December 24, 1991
born: Cab Calloway 1907
died: John Muir 1914
1851-Library of Congress burns in major fire.
Uh, hello? Remember me, that nagging, insistent little call against illiteracy that used to show up mixed in with all your bills? Well, it's that end of year time again and I'm back. Grab some 'nog and curl up with a letter.
Ok, back is a relative term. I'm not back in California but rather back in Europe. Which is not to say I'm back in France but rather back in Germany; which is odd since I have never lived here before. So, you must stretch the sense of being back a bit. I guess what I am saying is that I am back on-line and motivated to write. Which is an odd way of putting it since I am not using a modem and therefore am technically not on the grid. I guess I'm just back in letter writing mode. Well, anyway, I'm living in Berlin.
Not much has changed over here. Oh, a wall or two seems to be missing and the temperature has dropped about 20 degrees Celsius since my last visit. All that really means for me is that I don't bump my nose so much and I wear gloves a lot. Berlin has effectively doubled in size and is rebuilding its infrastructure and outfrastructure as fast as it can. A popular joke here is a classified ad wanting to exchange a small villa near Bonn for a one-room studio in Berlin. Rents are high, space is limited, and we all smoosh up closer together on the subway. A completely new experience is trying to dig a Kleen-Ex out of my pockets with gloves on and my arms pinned to my sides.
Riding around on the U-Bahn is pretty fun. Works out well since I get to do it almost daily. The most striking feature of the modern day U-Bahn is the presence of guard dogs wearing colanders. I assume this is not a new canine vegetarian diet but rather these are the old East German border patrol dogs who are prophylactically sniffing out the expiration time of everyone's transfers. All the uniformed transit workers resemble Karl Malden, which has ceased to amaze me. Instead I marvel at all the different colors and hues that well-ironed human hair can assume. German Punks and American Express are alive and well and are moving steadily underground. You feel like you could be robbed and reimbursed before the next stop.
Berlin has always seemed to be the most interesting city(ies) in Europe, mostly because of the politics and espionage intrigue, the Secret Life of Harry Palmer and all that. Right now I'll leave the spying to any left-over Stasi and am very content to come in out of the cold whenever and wherever I can. Pleasant surprises pop up unexpectedly. The night school where I will learn German is one block from Checkpoint Charlie. Things have changed so much I honestly didn't know when I had crossed over into East Berlin. I am told the lack of telephones and plumbing are hints. I go by lack of falafel and döner kabob stands.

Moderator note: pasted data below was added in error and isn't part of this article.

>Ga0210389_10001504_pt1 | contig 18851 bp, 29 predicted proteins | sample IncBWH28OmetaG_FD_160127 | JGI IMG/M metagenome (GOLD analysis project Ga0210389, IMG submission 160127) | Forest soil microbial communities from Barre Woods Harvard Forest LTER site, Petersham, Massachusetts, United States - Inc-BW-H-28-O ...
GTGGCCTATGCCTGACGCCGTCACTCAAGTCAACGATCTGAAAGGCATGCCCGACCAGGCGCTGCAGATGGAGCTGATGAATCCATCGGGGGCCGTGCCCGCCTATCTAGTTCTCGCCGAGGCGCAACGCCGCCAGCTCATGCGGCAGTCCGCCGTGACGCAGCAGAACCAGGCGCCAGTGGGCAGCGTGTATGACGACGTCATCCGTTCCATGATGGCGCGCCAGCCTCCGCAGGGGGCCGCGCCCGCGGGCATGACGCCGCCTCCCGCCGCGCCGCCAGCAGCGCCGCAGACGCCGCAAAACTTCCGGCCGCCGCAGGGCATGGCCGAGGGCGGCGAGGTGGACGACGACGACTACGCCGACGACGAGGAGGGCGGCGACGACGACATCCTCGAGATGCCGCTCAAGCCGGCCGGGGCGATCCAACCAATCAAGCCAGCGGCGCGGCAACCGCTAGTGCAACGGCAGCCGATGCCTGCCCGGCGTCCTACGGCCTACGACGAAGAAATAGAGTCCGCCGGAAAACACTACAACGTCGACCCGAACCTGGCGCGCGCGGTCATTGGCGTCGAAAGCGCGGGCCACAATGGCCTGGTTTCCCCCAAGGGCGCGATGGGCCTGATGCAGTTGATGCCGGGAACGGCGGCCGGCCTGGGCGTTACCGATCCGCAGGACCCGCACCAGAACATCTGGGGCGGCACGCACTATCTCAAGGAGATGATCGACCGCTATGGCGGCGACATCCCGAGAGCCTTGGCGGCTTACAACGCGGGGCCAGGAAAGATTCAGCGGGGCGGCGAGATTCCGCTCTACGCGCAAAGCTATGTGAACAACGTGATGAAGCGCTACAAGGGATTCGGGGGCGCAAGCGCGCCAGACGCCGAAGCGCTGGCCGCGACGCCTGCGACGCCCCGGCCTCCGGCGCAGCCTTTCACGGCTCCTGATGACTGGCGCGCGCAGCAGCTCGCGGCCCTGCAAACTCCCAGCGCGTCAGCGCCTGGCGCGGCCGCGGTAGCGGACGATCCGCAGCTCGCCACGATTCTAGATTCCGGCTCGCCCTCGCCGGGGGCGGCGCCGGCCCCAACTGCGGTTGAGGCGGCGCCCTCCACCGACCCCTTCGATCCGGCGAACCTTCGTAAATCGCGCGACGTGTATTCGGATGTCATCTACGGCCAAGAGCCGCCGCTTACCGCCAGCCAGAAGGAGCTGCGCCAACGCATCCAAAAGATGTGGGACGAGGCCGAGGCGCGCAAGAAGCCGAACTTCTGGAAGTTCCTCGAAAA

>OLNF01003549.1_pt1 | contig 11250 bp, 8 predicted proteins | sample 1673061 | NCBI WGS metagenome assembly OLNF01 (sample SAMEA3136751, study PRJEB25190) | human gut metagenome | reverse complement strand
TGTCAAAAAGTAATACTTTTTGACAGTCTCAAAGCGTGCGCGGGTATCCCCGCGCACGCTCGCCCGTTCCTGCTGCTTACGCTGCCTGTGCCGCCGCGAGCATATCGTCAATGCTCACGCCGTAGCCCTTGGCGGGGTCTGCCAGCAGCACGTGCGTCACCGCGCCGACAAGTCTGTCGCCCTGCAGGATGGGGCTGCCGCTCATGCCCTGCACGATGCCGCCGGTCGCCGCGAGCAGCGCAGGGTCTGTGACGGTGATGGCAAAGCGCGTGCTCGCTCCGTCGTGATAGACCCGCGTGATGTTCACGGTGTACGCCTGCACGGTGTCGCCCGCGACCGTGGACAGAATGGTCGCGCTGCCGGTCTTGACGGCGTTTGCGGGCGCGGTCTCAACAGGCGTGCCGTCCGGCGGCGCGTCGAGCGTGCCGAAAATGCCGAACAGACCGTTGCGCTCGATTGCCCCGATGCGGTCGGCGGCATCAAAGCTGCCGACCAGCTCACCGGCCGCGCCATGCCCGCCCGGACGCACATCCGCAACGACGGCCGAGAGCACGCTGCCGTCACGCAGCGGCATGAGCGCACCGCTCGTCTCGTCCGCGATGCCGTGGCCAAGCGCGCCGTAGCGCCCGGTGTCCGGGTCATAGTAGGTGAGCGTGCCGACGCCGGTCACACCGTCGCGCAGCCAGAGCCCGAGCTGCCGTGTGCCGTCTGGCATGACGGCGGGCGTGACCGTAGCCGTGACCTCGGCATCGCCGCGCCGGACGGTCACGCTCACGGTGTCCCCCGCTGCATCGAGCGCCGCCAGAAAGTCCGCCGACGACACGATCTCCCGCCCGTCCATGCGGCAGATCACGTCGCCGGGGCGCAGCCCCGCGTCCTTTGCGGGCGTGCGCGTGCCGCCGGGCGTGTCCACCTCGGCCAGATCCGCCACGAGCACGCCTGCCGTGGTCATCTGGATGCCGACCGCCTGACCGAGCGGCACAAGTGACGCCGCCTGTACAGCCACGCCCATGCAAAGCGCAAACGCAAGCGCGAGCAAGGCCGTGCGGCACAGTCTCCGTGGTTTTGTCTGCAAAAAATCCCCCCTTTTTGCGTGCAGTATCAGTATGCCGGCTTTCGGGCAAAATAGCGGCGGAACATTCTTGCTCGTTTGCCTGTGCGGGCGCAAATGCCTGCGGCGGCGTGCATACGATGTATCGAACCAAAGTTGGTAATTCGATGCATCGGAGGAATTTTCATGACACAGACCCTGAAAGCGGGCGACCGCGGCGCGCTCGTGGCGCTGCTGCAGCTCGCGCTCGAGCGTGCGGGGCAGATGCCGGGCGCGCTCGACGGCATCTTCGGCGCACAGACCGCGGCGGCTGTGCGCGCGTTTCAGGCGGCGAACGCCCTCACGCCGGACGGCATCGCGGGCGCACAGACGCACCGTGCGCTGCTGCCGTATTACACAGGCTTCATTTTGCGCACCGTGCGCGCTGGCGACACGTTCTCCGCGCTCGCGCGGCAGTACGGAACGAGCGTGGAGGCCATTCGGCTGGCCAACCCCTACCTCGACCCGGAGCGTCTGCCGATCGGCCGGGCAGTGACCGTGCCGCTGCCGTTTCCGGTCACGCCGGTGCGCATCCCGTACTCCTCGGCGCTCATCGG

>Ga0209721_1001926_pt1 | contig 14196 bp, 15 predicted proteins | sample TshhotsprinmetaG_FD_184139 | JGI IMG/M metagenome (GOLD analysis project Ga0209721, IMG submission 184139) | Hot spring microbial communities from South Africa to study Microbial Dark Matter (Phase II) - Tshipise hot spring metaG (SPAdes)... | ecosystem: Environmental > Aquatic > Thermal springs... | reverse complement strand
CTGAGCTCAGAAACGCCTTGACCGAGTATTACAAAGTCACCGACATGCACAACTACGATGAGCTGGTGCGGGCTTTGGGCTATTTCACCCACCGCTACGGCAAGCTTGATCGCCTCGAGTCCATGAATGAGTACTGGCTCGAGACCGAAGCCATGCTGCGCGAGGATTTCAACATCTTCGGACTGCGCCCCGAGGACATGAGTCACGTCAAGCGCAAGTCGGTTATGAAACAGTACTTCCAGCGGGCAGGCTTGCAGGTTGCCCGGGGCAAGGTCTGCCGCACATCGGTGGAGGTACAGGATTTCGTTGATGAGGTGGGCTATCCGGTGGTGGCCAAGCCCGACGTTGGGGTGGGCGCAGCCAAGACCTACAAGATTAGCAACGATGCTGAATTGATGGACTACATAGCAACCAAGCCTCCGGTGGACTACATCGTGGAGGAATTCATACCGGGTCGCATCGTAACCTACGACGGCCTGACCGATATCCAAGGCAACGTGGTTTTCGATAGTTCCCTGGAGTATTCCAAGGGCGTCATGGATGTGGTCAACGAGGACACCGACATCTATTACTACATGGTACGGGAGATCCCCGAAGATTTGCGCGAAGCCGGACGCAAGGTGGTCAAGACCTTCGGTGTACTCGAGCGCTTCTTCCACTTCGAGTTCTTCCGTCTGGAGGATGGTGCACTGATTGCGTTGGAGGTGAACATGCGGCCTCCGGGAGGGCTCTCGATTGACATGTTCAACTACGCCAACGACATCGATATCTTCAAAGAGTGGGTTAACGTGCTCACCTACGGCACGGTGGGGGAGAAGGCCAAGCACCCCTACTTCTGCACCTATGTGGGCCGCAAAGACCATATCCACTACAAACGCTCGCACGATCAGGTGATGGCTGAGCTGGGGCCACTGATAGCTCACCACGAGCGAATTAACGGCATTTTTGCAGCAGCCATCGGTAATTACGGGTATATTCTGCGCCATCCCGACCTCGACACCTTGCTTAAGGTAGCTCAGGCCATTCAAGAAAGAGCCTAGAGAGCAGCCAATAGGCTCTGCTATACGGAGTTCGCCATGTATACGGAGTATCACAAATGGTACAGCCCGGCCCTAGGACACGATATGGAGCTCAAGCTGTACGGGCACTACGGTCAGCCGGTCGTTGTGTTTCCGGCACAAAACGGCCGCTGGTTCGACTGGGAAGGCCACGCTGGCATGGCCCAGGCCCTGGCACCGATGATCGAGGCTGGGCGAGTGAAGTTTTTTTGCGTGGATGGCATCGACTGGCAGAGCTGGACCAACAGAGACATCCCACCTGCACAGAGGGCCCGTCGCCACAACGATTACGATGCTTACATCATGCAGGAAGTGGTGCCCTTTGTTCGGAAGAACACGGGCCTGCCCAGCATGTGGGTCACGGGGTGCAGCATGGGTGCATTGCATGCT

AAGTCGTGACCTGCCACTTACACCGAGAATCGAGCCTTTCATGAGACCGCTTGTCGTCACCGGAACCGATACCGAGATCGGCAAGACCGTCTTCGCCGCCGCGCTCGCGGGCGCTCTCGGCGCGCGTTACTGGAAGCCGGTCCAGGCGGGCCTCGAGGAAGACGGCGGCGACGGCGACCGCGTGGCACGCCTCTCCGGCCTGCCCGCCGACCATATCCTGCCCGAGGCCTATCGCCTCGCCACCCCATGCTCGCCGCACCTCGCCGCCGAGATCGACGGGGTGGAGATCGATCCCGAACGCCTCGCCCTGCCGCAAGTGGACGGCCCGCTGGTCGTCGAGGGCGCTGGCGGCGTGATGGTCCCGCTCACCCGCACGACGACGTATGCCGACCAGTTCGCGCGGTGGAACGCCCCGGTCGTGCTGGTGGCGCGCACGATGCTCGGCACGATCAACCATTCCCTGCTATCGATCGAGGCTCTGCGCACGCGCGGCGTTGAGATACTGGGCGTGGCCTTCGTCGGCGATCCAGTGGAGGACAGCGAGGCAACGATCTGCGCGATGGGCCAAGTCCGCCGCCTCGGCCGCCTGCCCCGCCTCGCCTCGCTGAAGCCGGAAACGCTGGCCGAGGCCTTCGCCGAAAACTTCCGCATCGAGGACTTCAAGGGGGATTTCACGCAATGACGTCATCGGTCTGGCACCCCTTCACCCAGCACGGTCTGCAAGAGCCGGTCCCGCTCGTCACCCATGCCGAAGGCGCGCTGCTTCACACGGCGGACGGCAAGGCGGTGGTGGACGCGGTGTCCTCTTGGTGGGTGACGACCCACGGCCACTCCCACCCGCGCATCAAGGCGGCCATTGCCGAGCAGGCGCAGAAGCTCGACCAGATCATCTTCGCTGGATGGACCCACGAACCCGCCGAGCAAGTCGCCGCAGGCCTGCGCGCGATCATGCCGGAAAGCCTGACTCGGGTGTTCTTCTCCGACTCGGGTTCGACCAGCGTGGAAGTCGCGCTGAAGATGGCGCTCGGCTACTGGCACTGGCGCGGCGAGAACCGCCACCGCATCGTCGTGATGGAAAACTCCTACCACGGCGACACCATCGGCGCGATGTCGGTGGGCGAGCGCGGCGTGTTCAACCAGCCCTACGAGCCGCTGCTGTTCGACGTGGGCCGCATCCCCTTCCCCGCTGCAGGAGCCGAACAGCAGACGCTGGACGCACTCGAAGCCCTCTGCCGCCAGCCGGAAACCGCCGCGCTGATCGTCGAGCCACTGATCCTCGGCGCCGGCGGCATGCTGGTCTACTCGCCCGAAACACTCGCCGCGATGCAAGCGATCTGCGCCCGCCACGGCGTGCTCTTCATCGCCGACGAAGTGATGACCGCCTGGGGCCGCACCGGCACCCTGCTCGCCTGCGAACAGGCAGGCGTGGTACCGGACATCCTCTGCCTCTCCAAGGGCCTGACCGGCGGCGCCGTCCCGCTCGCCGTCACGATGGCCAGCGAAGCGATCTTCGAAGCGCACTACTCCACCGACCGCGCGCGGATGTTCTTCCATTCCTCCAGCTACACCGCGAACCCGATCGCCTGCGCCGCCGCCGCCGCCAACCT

Am teaching at Die Etage, a school for mime, acting, acrobatics and juggling. Think of me as in over my head trying to convey concepts in a language I don't speak, illiterate with a smile. I teach both advanced and beginning students and enjoy the contrast.For anyone interested in juggling you should know that the level in Germany is quite high and climbing. Hope to bring over and show off a batch of jugglers this summer in Montreal. I figure the French will come because it is Montreal and not the US and Germans will go anywhere.
Once again I can catch up on old, exported American tv series. In a few months I hope to find out who that one-armed man really is. All signs point to him being named Fritz or Johann which doesn't sound right but one must make adjustments. Dubbing into German works okay until you start watching old WW II movies. It's strange to see Steve McQueen and Lee Marvin speak German, at least they still win. One station comes through from France so we can see Jerry Lewis whenever we need to. Culture runs rampant, got to see Amadeus in French and then three nights later in German. For Pearl Harbor Day there was just one viewing of Tora, Tora, Tora.
I have a morning jog through Grunewald (Green Forest) and up to the top of Teufelsberg (Devil's Mountain). Berlin is a flat city, excellent for bicycle rides but that will wait for spring and warmer weather. The highest point in town is Teufelsberg, an artificial hill built after the war with the ruins of old Berlin. On good days it is a popular kite flying spot. At some point in the future it will be an incredible archaeological dig. These mornings it is just me puffing through the cold air and crunching through the frost. Most of the leaves have already fallen and the forest consists of lots of sticks pointing up at the sky. Signs say that wild boar live in the woods but we don't seem to keep the same hours.
Telephones are the biggest problem here. There is a minimum two month waiting list to have a phone installed. I expect to be plugged in by January, not sure which year. Instant gratification must wait.
Todd Strong, Jonglierlehrer
copyright 1991 by Todd Strong